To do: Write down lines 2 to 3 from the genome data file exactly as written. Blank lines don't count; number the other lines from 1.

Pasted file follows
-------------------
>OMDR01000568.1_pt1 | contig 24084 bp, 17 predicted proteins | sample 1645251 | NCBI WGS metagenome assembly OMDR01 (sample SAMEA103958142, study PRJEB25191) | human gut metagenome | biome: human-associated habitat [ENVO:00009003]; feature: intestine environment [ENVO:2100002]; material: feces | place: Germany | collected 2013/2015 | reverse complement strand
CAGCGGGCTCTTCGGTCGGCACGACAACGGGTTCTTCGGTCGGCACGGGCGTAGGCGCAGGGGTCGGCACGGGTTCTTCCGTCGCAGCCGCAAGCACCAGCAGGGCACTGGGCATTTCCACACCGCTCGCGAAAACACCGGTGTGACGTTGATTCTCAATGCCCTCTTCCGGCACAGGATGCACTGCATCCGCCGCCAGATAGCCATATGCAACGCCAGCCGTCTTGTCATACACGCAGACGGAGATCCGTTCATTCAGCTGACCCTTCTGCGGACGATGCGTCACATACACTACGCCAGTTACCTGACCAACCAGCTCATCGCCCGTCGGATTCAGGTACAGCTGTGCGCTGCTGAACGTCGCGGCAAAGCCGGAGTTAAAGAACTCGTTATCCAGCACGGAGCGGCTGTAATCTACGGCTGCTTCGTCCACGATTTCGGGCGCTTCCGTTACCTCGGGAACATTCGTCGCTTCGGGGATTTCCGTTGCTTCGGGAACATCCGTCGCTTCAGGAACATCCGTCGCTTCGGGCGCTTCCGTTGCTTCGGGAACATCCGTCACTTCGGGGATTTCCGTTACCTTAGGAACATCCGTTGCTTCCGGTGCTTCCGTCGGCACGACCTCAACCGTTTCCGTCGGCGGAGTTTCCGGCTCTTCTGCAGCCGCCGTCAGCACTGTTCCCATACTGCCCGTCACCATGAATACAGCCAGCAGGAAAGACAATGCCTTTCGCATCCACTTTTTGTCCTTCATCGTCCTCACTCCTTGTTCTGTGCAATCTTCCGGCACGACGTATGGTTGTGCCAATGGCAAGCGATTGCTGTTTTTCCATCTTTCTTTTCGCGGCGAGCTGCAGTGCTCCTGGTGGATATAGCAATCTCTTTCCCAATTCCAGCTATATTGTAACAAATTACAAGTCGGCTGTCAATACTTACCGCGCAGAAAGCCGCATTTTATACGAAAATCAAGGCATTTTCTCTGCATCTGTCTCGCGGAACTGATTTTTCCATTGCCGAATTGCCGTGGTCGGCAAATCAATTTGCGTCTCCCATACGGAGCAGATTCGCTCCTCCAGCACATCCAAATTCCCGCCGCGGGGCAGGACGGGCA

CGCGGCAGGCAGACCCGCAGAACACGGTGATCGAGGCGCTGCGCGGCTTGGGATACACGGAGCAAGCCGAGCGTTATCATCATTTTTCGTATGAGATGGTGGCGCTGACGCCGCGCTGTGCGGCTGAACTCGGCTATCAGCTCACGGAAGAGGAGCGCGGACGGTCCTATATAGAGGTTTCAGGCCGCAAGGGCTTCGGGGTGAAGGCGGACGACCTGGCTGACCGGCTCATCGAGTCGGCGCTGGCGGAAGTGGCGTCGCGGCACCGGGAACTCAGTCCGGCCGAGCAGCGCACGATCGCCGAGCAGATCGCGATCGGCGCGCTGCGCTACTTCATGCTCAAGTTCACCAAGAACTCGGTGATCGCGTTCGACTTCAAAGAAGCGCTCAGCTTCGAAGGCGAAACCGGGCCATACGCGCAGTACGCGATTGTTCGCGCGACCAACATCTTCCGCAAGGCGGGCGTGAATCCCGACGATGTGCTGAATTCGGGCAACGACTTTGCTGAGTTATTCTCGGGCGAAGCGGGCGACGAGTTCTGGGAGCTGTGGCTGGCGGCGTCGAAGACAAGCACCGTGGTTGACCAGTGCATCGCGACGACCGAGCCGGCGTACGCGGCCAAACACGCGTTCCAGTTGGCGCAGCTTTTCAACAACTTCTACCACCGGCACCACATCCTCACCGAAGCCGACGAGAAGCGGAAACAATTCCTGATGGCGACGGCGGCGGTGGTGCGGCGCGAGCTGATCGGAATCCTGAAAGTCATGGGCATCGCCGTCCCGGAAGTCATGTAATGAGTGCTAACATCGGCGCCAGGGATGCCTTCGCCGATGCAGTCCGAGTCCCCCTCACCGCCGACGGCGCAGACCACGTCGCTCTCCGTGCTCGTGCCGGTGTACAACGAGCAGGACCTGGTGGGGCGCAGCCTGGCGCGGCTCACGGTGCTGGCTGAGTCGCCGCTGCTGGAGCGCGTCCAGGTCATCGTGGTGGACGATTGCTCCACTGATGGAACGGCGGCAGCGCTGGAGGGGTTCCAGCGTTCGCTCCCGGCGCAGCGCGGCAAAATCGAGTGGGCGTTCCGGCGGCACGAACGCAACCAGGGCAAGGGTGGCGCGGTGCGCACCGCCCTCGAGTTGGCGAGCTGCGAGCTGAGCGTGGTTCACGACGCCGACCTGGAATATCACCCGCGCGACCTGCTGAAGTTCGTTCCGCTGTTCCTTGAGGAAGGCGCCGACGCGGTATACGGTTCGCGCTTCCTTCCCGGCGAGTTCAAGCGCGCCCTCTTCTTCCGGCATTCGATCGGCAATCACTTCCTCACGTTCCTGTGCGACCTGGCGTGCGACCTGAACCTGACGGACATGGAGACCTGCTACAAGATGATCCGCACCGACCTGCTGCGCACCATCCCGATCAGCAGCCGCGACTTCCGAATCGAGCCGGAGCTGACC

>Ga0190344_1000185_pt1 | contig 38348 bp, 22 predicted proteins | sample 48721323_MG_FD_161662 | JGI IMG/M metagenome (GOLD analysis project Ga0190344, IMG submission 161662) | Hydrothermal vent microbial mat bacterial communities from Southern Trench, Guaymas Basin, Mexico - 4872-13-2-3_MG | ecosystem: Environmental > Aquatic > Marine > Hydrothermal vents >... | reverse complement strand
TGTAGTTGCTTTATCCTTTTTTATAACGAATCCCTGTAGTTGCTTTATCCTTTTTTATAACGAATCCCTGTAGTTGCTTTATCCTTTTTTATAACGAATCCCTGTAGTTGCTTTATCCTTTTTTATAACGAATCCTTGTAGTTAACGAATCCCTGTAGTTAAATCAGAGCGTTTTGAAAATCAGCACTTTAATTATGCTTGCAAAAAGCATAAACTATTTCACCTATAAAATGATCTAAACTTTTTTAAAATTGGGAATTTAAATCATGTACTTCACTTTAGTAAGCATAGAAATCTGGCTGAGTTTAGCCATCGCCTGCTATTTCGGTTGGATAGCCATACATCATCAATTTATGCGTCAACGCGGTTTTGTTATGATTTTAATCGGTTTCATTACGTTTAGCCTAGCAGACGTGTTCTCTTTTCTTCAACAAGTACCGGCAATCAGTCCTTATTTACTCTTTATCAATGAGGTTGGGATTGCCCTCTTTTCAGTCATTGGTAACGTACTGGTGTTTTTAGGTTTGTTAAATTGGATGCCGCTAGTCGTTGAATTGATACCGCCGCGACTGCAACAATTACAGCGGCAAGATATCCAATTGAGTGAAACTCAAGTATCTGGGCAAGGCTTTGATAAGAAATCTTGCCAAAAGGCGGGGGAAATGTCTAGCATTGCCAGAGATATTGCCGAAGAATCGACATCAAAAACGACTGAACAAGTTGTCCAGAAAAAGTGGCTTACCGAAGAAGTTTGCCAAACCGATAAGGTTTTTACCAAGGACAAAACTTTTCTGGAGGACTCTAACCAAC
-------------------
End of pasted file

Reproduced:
CAGCGGGCTCTTCGGTCGGCACGACAACGGGTTCTTCGGTCGGCACGGGCGTAGGCGCAGGGGTCGGCACGGGTTCTTCCGTCGCAGCCGCAAGCACCAGCAGGGCACTGGGCATTTCCACACCGCTCGCGAAAACACCGGTGTGACGTTGATTCTCAATGCCCTCTTCCGGCACAGGATGCACTGCATCCGCCGCCAGATAGCCATATGCAACGCCAGCCGTCTTGTCATACACGCAGACGGAGATCCGTTCATTCAGCTGACCCTTCTGCGGACGATGCGTCACATACACTACGCCAGTTACCTGACCAACCAGCTCATCGCCCGTCGGATTCAGGTACAGCTGTGCGCTGCTGAACGTCGCGGCAAAGCCGGAGTTAAAGAACTCGTTATCCAGCACGGAGCGGCTGTAATCTACGGCTGCTTCGTCCACGATTTCGGGCGCTTCCGTTACCTCGGGAACATTCGTCGCTTCGGGGATTTCCGTTGCTTCGGGAACATCCGTCGCTTCAGGAACATCCGTCGCTTCGGGCGCTTCCGTTGCTTCGGGAACATCCGTCACTTCGGGGATTTCCGTTACCTTAGGAACATCCGTTGCTTCCGGTGCTTCCGTCGGCACGACCTCAACCGTTTCCGTCGGCGGAGTTTCCGGCTCTTCTGCAGCCGCCGTCAGCACTGTTCCCATACTGCCCGTCACCATGAATACAGCCAGCAGGAAAGACAATGCCTTTCGCATCCACTTTTTGTCCTTCATCGTCCTCACTCCTTGTTCTGTGCAATCTTCCGGCACGACGTATGGTTGTGCCAATGGCAAGCGATTGCTGTTTTTCCATCTTTCTTTTCGCGGCGAGCTGCAGTGCTCCTGGTGGATATAGCAATCTCTTTCCCAATTCCAGCTATATTGTAACAAATTACAAGTCGGCTGTCAATACTTACCGCGCAGAAAGCCGCATTTTATACGAAAATCAAGGCATTTTCTCTGCATCTGTCTCGCGGAACTGATTTTTCCATTGCCGAATTGCCGTGGTCGGCAAATCAATTTGCGTCTCCCATACGGAGCAGATTCGCTCCTCCAGCACATCCAAATTCCCGCCGCGGGGCAGGACGGGCA

CGCGGCAGGCAGACCCGCAGAACACGGTGATCGAGGCGCTGCGCGGCTTGGGATACACGGAGCAAGCCGAGCGTTATCATCATTTTTCGTATGAGATGGTGGCGCTGACGCCGCGCTGTGCGGCTGAACTCGGCTATCAGCTCACGGAAGAGGAGCGCGGACGGTCCTATATAGAGGTTTCAGGCCGCAAGGGCTTCGGGGTGAAGGCGGACGACCTGGCTGACCGGCTCATCGAGTCGGCGCTGGCGGAAGTGGCGTCGCGGCACCGGGAACTCAGTCCGGCCGAGCAGCGCACGATCGCCGAGCAGATCGCGATCGGCGCGCTGCGCTACTTCATGCTCAAGTTCACCAAGAACTCGGTGATCGCGTTCGACTTCAAAGAAGCGCTCAGCTTCGAAGGCGAAACCGGGCCATACGCGCAGTACGCGATTGTTCGCGCGACCAACATCTTCCGCAAGGCGGGCGTGAATCCCGACGATGTGCTGAATTCGGGCAACGACTTTGCTGAGTTATTCTCGGGCGAAGCGGGCGACGAGTTCTGGGAGCTGTGGCTGGCGGCGTCGAAGACAAGCACCGTGGTTGACCAGTGCATCGCGACGACCGAGCCGGCGTACGCGGCCAAACACGCGTTCCAGTTGGCGCAGCTTTTCAACAACTTCTACCACCGGCACCACATCCTCACCGAAGCCGACGAGAAGCGGAAACAATTCCTGATGGCGACGGCGGCGGTGGTGCGGCGCGAGCTGATCGGAATCCTGAAAGTCATGGGCATCGCCGTCCCGGAAGTCATGTAATGAGTGCTAACATCGGCGCCAGGGATGCCTTCGCCGATGCAGTCCGAGTCCCCCTCACCGCCGACGGCGCAGACCACGTCGCTCTCCGTGCTCGTGCCGGTGTACAACGAGCAGGACCTGGTGGGGCGCAGCCTGGCGCGGCTCACGGTGCTGGCTGAGTCGCCGCTGCTGGAGCGCGTCCAGGTCATCGTGGTGGACGATTGCTCCACTGATGGAACGGCGGCAGCGCTGGAGGGGTTCCAGCGTTCGCTCCCGGCGCAGCGCGGCAAAATCGAGTGGGCGTTCCGGCGGCACGAACGCAACCAGGGCAAGGGTGGCGCGGTGCGCACCGCCCTCGAGTTGGCGAGCTGCGAGCTGAGCGTGGTTCACGACGCCGACCTGGAATATCACCCGCGCGACCTGCTGAAGTTCGTTCCGCTGTTCCTTGAGGAAGGCGCCGACGCGGTATACGGTTCGCGCTTCCTTCCCGGCGAGTTCAAGCGCGCCCTCTTCTTCCGGCATTCGATCGGCAATCACTTCCTCACGTTCCTGTGCGACCTGGCGTGCGACCTGAACCTGACGGACATGGAGACCTGCTACAAGATGATCCGCACCGACCTGCTGCGCACCATCCCGATCAGCAGCCGCGACTTCCGAATCGAGCCGGAGCTGACC